The Hunger Games: May the Odds Be Ever in Your Favor
Last Sunday I decided to throw on my lucky “Vote Smuggler” shirt featuring Han Solo and Malcolm Reynolds and head to the local movie theater to see the blockbuster movie, “The Hunger Games.” According to Rotten Tomatoes the movie has grossed $152.2 million since its release, which isn’t really surprising given the subject matter and the success of the books.
Set in a dystopian future, “The Hunger Games” introduces the audience to 16 year-old Katniss Everdeen, resident of the impoverished District 12 of Panem. Everdeen, a hunter who subsists on the animals she catches in a forest outside of the bounds of her district, also feeds her family and raises her younger sister, Primrose. District 12 is, apparently, a miner town with starving residents and horrible living conditions. The setting paints a fairly bleak picture of the future, which is only reinforced by ruling society.
According to a treaty that was created after some sort of uprising, every year the residents of each district much select, by random lottery, one male and one female between the ages of 12 and 18 to participate in The Hunger Games. This competition is a reality TV show in which the participants fight to the death, with the last survivor declared the victor and showered with riches. When Primrose is selected to participate, Katniss volunteers to go in her place, along with Peeta, the selected male.
Peeta and Katniss travel to Capitol, the effete and decadent capital of Panem, where the games will be held. They must compete in various competitions before the actual start of The Hunger Games to win sponsors and popularity, which increase their chances of survival. While Peeta seems to be a natural at winning over a crowd, Katniss is obviously more contemptuous of Panem and its culture.
One of the most fascinating spectacles of the movie is the action in Panem. The city is massive in scope, and the inhabitants seem to be far removed from the plight of the people in the districts. They dress in gaudy clothes bleeding all of the colors of the rainbow, and none of them spare the makeup and hair treatment. It is, to be blunt, a debauched society. I looked on with disgust as Katniss and Peeta were treated to an overabundance of food as their families and friends in District 12 starved, trying desperately not to think about the amount of food that is wasted in the United States while children in third world countries starve.
A great deal of science-fiction is extrapolative, and “The Hunger Games” is definitely that. Its purpose is to create a bleak future with enough resemblances to modern societies that the audience invariably connects the decadence and horror of Capitol to their own situations. The wasted food that the people of Capitol glut on and the ways in which children are treated as a media commodity with little inherent value are two examples from a movie brimming with things to say.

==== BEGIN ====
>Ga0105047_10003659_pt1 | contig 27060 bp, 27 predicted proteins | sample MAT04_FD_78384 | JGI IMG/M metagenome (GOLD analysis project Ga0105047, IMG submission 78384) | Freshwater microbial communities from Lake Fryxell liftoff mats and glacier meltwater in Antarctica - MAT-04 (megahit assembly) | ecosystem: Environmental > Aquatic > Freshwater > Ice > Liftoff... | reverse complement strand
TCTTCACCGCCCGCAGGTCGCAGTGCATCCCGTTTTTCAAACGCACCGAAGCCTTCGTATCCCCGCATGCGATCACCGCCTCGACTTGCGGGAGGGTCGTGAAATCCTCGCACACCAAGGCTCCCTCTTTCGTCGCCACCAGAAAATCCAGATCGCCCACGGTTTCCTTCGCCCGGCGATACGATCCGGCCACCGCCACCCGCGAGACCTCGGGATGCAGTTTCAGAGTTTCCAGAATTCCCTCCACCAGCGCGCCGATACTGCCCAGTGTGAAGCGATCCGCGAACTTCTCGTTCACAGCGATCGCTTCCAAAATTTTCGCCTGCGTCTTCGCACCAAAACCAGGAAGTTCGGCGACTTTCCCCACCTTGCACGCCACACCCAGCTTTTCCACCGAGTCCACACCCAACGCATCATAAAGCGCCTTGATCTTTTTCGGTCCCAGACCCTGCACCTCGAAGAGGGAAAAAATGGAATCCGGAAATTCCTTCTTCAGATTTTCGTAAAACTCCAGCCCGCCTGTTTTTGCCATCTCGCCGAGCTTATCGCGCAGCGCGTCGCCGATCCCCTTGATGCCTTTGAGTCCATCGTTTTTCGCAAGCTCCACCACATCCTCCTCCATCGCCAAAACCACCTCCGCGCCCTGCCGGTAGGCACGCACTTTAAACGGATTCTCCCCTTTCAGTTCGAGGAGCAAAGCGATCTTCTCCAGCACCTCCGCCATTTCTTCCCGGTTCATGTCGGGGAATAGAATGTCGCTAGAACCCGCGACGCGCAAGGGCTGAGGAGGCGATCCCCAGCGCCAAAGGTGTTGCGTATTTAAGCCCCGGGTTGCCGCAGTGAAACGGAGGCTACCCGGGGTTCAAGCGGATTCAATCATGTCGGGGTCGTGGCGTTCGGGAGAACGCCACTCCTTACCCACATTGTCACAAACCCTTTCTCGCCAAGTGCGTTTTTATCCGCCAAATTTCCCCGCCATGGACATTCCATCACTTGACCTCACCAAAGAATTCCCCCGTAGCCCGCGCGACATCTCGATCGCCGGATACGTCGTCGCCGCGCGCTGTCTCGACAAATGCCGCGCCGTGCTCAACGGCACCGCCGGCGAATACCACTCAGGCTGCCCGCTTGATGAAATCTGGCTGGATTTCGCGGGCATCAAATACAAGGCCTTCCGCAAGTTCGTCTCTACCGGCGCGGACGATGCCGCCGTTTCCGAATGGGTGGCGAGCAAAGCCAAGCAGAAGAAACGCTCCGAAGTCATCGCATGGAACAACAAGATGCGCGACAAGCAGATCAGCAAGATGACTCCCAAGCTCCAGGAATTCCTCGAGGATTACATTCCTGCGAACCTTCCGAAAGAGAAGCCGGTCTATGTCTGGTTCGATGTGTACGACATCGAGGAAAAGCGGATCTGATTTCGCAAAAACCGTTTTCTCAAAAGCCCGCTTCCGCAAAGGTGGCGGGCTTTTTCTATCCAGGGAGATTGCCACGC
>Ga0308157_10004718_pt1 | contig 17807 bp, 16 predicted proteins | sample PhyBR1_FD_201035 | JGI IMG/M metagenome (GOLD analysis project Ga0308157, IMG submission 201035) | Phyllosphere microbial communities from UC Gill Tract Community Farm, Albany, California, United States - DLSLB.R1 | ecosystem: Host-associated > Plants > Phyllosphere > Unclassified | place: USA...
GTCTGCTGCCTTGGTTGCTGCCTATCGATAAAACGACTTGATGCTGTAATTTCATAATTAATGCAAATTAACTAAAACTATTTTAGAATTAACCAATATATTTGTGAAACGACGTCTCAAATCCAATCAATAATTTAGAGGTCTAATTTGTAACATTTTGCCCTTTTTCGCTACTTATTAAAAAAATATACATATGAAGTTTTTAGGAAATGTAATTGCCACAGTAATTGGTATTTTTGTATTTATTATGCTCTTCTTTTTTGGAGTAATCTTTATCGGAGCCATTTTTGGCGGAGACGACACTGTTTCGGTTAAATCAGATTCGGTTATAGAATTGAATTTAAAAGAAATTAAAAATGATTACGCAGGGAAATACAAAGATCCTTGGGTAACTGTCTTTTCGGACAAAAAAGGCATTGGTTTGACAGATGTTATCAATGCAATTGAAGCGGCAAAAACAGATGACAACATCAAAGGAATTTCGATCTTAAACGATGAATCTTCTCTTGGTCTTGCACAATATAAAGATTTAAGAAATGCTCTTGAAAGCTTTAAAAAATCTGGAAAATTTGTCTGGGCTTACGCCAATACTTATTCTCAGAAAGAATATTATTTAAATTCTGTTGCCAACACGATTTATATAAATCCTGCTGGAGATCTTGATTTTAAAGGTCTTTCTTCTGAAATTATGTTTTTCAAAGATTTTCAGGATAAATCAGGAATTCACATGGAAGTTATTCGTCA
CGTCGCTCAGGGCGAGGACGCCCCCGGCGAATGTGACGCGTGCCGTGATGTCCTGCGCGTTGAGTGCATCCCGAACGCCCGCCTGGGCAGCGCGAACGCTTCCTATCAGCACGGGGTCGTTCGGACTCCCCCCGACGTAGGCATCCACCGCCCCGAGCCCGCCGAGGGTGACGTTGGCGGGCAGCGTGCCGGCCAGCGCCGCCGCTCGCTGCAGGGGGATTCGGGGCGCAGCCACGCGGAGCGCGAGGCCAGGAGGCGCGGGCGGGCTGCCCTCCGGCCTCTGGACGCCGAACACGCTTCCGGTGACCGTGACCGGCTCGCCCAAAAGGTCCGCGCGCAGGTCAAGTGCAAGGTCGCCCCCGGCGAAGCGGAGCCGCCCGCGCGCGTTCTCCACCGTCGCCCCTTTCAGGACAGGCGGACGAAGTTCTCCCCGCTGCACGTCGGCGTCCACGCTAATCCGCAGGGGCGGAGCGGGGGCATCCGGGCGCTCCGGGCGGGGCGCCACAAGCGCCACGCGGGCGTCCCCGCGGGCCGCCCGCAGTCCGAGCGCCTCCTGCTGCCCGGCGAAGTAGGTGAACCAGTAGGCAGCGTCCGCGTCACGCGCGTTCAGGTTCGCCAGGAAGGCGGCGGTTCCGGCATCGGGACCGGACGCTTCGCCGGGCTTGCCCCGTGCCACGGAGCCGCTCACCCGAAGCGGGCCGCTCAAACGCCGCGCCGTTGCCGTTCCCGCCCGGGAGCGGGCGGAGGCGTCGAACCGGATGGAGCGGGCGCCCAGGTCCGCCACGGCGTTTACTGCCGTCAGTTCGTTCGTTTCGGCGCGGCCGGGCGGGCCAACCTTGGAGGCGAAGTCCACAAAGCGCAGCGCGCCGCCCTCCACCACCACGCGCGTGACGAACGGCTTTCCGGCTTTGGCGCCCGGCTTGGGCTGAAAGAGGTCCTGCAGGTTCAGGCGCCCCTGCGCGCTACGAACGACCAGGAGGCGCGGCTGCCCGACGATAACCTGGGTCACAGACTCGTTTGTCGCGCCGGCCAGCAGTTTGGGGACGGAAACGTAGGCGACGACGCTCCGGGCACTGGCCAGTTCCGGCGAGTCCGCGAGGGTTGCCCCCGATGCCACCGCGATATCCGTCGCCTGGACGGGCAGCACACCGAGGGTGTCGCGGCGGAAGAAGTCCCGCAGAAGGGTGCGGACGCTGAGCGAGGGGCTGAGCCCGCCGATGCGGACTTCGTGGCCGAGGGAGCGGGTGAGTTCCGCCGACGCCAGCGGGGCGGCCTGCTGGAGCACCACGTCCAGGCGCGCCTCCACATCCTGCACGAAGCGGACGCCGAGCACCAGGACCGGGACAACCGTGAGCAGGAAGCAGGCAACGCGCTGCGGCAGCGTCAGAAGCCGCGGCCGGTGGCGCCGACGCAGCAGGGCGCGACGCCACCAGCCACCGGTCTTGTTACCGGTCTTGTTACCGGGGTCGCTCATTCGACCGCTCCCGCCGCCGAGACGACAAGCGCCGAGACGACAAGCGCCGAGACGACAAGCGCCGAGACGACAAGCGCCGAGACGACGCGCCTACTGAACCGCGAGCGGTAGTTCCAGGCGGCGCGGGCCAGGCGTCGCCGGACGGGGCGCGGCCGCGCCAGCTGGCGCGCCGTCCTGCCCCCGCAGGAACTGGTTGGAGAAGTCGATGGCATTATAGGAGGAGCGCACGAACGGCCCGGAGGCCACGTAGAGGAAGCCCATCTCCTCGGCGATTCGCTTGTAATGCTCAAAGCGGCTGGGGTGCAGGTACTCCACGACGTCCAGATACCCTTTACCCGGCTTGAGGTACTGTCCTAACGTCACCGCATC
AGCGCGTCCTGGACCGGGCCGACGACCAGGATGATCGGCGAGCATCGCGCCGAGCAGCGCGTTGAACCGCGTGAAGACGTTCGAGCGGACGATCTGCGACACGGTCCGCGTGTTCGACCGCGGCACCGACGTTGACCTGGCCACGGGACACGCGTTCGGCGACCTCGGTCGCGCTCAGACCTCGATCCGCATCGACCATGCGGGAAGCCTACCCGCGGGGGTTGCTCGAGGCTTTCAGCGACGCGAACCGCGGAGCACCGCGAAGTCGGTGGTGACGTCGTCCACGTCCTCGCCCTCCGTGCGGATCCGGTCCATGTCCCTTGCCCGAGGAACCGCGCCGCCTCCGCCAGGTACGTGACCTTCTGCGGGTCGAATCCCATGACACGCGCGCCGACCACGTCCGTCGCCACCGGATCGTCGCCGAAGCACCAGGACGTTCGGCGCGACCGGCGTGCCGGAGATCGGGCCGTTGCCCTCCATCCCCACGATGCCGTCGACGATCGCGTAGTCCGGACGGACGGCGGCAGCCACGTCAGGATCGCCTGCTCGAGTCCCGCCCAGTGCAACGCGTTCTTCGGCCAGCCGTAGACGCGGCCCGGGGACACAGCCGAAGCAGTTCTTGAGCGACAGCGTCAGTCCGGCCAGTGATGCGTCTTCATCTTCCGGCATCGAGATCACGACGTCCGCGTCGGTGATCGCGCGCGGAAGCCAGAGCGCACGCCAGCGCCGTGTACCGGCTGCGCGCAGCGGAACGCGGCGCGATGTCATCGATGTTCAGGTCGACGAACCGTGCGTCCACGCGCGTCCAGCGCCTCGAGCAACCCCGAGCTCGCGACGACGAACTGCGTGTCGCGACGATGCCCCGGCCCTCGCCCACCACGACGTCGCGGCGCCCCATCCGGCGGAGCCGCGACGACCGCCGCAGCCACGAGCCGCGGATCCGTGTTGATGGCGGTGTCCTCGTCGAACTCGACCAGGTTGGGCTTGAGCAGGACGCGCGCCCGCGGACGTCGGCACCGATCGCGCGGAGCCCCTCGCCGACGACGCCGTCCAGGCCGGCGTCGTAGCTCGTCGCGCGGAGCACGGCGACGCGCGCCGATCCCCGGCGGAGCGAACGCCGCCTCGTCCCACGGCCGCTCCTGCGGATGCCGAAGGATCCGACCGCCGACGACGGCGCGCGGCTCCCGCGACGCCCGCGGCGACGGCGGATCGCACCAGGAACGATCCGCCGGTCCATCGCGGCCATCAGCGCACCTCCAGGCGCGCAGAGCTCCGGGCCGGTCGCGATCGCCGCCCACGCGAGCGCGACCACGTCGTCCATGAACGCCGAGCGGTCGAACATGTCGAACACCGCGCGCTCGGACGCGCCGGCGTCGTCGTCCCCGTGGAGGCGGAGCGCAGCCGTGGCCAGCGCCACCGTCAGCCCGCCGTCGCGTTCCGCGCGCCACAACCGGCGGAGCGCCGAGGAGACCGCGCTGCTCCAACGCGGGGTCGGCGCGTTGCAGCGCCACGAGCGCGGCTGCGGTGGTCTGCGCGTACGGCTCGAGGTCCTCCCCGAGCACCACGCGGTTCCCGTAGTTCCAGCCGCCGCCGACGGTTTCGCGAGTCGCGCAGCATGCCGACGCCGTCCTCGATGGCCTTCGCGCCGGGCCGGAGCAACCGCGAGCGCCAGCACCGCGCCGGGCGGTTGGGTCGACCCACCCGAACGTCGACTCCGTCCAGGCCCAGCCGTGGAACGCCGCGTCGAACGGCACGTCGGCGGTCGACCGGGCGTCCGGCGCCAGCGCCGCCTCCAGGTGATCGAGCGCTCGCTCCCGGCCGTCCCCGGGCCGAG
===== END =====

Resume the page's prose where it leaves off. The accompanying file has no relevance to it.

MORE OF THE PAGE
I think that the main problem with the movie is that it focuses too much on the survival scenes when “The Hunger Games” is underway, sacrificing time that could be spent establishing the cultures of the Districts, Capitol, and the ways in which the characters respond to the different cultures. Haymitch Abernathy, played brilliantly by Woody Harrelson, is underdeveloped as a source of comic relief and disenchantment. I definitely think that they could have cut some of the tree-sleeping scenes and gave characters such as Cinna more screen time.
The movie was, for me, highly unsettling. I haven’t read the books, so I don’t really have a good background to judge the merits of the movie versus the books. I can say that, apart from the underdevelopment of the locations and some of the characters, it was an excellent movie. I was on the edge of my seat nearly the whole time. To be honest, I’m glad that they decided to spare the gruesome details of the deaths; reading about them is one thing, but seeing a teenager die a gruesome death is another. I think that the movie makes its points without having to really get into the gory details.
The most disturbing realization, for me, was that when they adapted the story for a movie, they’re inviting the audience to be a willing observer of the games. Because we have a connection to Katniss and Peeta, we root for them to win and, truthfully, breathe a sigh of relief when they survive a situation or a competitor dies. I didn’t find myself cheering a death, but I didn’t mourn the passing of one of the rather anonymous teenagers from a different district.
As far as the technical aspects of the film are concerned, the only real drawback was some of the confusing camera work. The movie tries to capture the first-person narration of the book, and it isn’t always successful. For instance, the shaking and jarring movements of the scene in which Katniss gets stung by the hybrid wasps were enough to make me dizzy, and it was hard to follow. Otherwise the camera work was fairly standard and uninspiring.
Out of a score of 10, I’d give “The Hunger Games” a 7. It was a thrilling movie, and it did have an interesting message that didn’t really get fleshed out. It does resemble the classic Japanese movie “Battle Royale,” but the themes and subject matter are different enough to set it apart. The movie stands on its own without having read the books, and offers a level of immersion that the book couldn’t.
The movie forces you to watch the 74th annual Hunger Games as a citizen of Capitol might.